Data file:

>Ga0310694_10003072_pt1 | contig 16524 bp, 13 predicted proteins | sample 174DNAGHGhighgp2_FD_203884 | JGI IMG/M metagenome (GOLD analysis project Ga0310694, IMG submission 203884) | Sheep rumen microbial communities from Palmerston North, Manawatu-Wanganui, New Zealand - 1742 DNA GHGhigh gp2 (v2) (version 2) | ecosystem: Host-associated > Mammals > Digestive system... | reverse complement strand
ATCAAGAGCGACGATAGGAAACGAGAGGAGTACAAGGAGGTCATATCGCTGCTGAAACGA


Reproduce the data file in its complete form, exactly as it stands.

>Ga0310694_10003072_pt1 | contig 16524 bp, 13 predicted proteins | sample 174DNAGHGhighgp2_FD_203884 | JGI IMG/M metagenome (GOLD analysis project Ga0310694, IMG submission 203884) | Sheep rumen microbial communities from Palmerston North, Manawatu-Wanganui, New Zealand - 1742 DNA GHGhigh gp2 (v2) (version 2) | ecosystem: Host-associated > Mammals > Digestive system... | reverse complement strand
ATCAAGAGCGACGATAGGAAACGAGAGGAGTACAAGGAGGTCATATCGCTGCTGAAACGA